3 Hammell, D.c., et al. “Transdermal Cannabidiol Reduces Inflammation and Pain-Related Behaviours in a Rat Model of Arthritis.” European Journal of Pain 20, no. 6 (2015): 936–48. https://doi.org/10.1002/ejp.818.

4 Iffland, Kerstin, and Franjo Grotenhermen. “An Update on Safety and Side Effects of Cannabidiol: A Review of Clinical Data and Relevant Animal Studies.” Cannabis and Cannabinoid Research 2, no. 1 (2017): 139–54. https://doi.org/10.1089/can.2016.0034.

5 Schier, Alexandre, et al. “Antidepressant-Like and Anxiolytic-Like Effects of Cannabidiol: A Chemical Compound of Cannabis Sativa.” CNS & Neurological Disorders - Drug Targets 13, no. 6 (December 2014): 953–60. https://doi.org/10.2174/1871527313666140612114838.

6 Prud'homme, Mélissa, et al. “Cannabidiol as an Intervention for Addictive Behaviors: A Systematic Review of the Evidence.” Substance Abuse: Research and Treatment 9 (2015). https://doi.org/10.4137/sart.s25081.

7 Śledziński, Paweł, et al. “TheCurrent State and Future Perspectives of Cannabinoids in Cancer Biology.” Cancer Medicine 7, no. 3 (2018): 765–775., doi:10.1002/cam4.1312.

8 Peres, Fernanda F., et al. “Cannabidiol as a Promising Strategy to Treat andPrevent Movement Disorders?” Frontiers in Pharmacology 9 (2018), doi:10.3389/fphar.2018.00482.

9 Hindocha, Chandni, et al. “Cannabidiol Reverses Attentional Bias to CigaretteCues in a Human Experimental Model of Tobacco Withdrawal.” Addiction 113, no. 9 (2018): 1696–1705., doi:10.1111/add.14243.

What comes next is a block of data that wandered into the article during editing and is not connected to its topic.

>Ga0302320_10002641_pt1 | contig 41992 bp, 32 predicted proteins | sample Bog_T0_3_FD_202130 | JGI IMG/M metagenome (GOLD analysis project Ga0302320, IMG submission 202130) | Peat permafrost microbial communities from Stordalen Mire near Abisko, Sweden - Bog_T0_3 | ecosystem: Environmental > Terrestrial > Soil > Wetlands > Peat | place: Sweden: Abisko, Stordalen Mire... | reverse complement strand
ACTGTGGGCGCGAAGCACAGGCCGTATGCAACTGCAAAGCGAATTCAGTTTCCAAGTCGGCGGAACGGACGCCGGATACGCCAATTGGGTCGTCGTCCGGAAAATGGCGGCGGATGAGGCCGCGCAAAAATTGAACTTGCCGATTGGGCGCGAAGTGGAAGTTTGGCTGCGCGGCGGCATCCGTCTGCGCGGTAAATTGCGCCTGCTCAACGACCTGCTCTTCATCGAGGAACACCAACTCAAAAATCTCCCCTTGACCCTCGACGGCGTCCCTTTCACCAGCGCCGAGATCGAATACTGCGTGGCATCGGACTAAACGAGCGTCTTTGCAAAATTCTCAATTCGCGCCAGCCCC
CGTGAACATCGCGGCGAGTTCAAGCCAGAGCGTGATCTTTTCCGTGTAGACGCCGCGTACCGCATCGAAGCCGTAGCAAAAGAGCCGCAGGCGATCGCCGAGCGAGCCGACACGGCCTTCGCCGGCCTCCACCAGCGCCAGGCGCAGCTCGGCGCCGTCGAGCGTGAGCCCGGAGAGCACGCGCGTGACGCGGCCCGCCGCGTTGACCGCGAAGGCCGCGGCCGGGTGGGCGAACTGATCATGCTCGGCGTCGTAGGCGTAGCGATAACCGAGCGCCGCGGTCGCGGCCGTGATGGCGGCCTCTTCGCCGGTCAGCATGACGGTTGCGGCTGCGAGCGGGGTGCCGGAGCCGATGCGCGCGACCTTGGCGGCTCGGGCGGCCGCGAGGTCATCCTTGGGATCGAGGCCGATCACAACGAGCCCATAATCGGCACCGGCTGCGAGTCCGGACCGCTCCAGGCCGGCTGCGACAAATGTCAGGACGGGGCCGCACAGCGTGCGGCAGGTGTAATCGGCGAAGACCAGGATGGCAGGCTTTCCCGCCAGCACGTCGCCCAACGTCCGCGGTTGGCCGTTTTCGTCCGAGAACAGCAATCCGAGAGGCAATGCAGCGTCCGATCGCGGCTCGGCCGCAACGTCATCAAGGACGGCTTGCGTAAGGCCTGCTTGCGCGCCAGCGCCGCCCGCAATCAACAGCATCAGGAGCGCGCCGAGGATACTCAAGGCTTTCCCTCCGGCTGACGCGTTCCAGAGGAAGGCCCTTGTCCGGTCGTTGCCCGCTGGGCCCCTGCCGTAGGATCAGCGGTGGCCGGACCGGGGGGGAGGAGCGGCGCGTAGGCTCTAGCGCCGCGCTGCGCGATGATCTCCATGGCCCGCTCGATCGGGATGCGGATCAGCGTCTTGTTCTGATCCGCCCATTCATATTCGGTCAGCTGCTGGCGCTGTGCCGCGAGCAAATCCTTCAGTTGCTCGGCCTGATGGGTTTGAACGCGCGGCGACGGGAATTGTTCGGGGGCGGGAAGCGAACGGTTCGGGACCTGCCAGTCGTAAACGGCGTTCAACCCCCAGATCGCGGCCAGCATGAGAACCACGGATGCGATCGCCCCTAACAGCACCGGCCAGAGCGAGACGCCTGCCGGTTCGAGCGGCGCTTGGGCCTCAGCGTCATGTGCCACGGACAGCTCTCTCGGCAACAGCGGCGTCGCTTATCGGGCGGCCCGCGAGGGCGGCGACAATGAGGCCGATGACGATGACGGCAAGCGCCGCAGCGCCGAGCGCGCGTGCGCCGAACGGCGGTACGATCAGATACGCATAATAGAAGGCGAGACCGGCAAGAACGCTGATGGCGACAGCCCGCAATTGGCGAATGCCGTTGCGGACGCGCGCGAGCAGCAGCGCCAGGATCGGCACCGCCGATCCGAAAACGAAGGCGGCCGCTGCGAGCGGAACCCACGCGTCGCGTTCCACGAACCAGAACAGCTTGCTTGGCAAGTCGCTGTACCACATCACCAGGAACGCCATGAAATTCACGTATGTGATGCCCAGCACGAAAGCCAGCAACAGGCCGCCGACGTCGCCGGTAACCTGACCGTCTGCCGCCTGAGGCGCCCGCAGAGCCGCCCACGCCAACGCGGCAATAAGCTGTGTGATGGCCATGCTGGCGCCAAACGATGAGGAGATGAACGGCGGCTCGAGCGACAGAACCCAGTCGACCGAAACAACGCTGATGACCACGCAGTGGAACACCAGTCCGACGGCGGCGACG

10 Leweke, F M, et al. “Cannabidiol Enhances Anandamide Signaling and Alleviates Psychotic Symptoms of Schizophrenia.” Translational Psychiatry 2, no. 3 (2012). https://doi.org/10.1038/tp.2012.15.

11 Fuss, Johannes, et al. “A Runner’s High Depends on Cannabinoid Receptors in Mice.” Proceedings of the National Academy of Sciences 112, no. 42 (2015): pp. 13105–13108., doi:10.1073/pnas.1514996112.

12 Mcpartland, John M., et al. “Antidepressant-Like and Anxiolytic-Like Effects of Cannabidiol: A Chemical Compound of Cannabis Sativa.” CNS & Neurological Disorders - Drug Targets 13, no. 6 (December 2014): 953–60. https://doi.org/10.2174/1871527313666140612114838.

13 Rey, Alejandro Aparisi, et al. “Biphasic Effects of Cannabinoids in Anxiety Responses: CB1 and GABAB Receptors in the Balance of GABAergic and Glutamatergic Neurotransmission.” Neuropsychopharmacology 37, no. 12 (January 2012): 2624–34. https://doi.org/10.1038/npp.2012.123.

14 Castillo, Pablo E., et al. “Endocannabinoid Signaling and Synaptic Function.” Neuron 76, no. 1 (2012): 70–81., doi:10.1016/j.neuron.2012.09.020.